Tax Court: What to avoid with an FLP

A recent Tax Court decision presents a how-to list of steps to avoid when using a family limited partnership (FLP). Here is what happened.

In 1984, Dr. Paul Liljestrand transferred various real estate assets to a revocable trust, and his son Robert took over management of the real estate. Dr. Liljestrand was the sole beneficiary of the trust during his lifetime. Upon his death, the trust’s assets were to be distributed to trusts for his four children.

Tax Court

In 1997, Dr. Liljestrand formed an FLP by having the trust transfer the real estate to the FLP in exchange for the initial partnership interest. At the same time, Robert was granted one unit of class A limited partnership interest. Robert and the other children later received class B limited partnership interests through gifts from the trust.

An appraisal firm was engaged to conduct an appraisal of the partnership interests. Although the appraiser valued the partnership interests by reference to the value of the real estate contributed, the parties ignored the appraiser’s valuation and used a lower value for the gifts to the children. Even at the lower value, each of the gifts exceeded the annual gift tax exclusion. However, gift tax returns were not filed until 2005, after Dr. Liljestrand’s death.

Despite having transferred legal title of the real estate to the FLP, the parties inadvertently continued to treat the real estate as an asset of the trust. This failure was discovered in 1999. Dr. Liljestrand and his advisers decided to treat the FLP as having commenced on Jan. 1, 1999, even though legal title to the real property had been transferred to it by December 1997.

Dr. Liljestrand contributed almost all of his income-producing assets to the FLP. His retained assets were insufficient to pay his living expenses. To offset the shortfall in his income, the partnership made disproportionate distributions to the trust and directly paid a number of Dr. Liljestrand’s personal expenses.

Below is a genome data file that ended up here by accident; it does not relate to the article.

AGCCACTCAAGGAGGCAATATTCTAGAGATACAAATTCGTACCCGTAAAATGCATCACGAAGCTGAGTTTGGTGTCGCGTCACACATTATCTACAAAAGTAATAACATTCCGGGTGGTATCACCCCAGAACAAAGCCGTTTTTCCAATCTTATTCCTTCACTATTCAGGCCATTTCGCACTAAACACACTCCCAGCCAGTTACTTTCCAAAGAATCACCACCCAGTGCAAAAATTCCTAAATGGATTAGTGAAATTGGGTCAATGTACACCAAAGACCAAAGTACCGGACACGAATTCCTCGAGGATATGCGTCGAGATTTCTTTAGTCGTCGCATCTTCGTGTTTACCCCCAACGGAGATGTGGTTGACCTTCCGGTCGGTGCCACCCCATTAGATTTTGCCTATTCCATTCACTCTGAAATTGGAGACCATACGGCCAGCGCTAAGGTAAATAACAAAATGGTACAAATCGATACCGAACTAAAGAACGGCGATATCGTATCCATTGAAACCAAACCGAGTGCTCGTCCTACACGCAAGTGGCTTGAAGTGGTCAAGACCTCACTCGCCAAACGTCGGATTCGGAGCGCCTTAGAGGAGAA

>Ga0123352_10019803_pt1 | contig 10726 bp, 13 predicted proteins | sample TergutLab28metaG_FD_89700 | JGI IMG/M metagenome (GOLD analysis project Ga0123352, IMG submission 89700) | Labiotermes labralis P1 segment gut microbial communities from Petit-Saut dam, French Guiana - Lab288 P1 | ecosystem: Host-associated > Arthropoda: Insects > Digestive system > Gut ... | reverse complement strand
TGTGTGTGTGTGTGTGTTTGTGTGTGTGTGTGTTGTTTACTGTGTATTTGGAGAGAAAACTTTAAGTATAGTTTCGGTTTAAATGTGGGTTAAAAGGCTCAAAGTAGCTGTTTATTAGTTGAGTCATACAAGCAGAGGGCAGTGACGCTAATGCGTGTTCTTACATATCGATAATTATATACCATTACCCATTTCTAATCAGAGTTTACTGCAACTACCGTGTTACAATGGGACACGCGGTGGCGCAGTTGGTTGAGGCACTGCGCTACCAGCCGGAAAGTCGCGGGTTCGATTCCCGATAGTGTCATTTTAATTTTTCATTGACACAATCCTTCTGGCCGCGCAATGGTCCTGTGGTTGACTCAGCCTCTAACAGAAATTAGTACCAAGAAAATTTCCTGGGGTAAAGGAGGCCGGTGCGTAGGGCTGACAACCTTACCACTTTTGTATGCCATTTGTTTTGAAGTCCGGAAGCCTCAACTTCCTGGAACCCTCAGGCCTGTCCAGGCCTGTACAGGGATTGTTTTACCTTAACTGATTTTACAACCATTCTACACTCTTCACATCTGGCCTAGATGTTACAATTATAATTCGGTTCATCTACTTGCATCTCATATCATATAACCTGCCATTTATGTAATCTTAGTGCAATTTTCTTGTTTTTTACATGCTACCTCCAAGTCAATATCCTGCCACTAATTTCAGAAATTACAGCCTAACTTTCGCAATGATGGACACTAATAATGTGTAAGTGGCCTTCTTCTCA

Dr. Liljestrand died in 2004. The estate reported a taxable estate of $5.7 million. The IRS issued a notice of deficiency that included in the gross estate the value of the real property that Dr. Liljestrand had transferred to the FLP. As a result, the IRS determined that an additional $2.5 million in estate tax was due.

The court determined that the FLP assets should be included in Dr. Liljestrand’s estate if three conditions were met: (1) Dr. Liljestrand made an inter vivos transfer of property; (2) the transfer was not a bona fide sale for adequate and full consideration; and (3) Dr. Liljestrand retained a beneficial interest in the transferred property that he did not relinquish before his death.

The estate acknowledged that Dr. Liljestrand made transfers of property to the FLP, so the first test was met.

The court observed that whether a sale is bona fide is a question of motive. The court said it had to determine whether Dr. Liljestrand had a legitimate and significant nontax reason for transferring his property. Taking into account the totality of the facts and circumstances surrounding the formation and funding of the FLP, the court concluded that Dr. Liljestrand did not have a legitimate and significant nontax motive. It found especially significant that the transactions were not at arm’s length and that the partnership failed to follow the most basic of partnership formalities.

The court noted that the general test for deciding whether transfers to a partnership are made for adequate and full consideration is to measure the value received in the form of a partnership interest to see if it is approximately equal to the property given up. The court determined that the interests credited to each partner were not proportionate to the fair market value of the assets contributed by the partner.

It further found that the assets contributed by each partner were not properly credited to their respective capital accounts. Accordingly, it concluded that Dr. Liljestrand did not receive adequate and full consideration for his contribution to the FLP.

The court also found that there was no significant change in Dr. Liljestrand’s relationship with the assets before his death. He received a disproportionate share of the FLP distributions, engineered a guaranteed payment equal to the FLP’s expected annual income and benefited from the sale of FLP assets.

The evidence pointed to the fact that he continued to enjoy the economic benefits associated with the transferred property during his lifetime.

The Tax Court found that (1) Dr. Liljestrand transferred assets to the FLP; (2) the transfer was not a bona fidesale for adequate and full consideration; and (3) he retained enjoyment of the transferred assets. Therefore, it concluded that the value of his gross estate included the value of the assets he had transferred to the FLP.

(Estate of Paul H. Liljestrand v. Commissioner (TC Memo 2011-259, Nov. 2, 2011)

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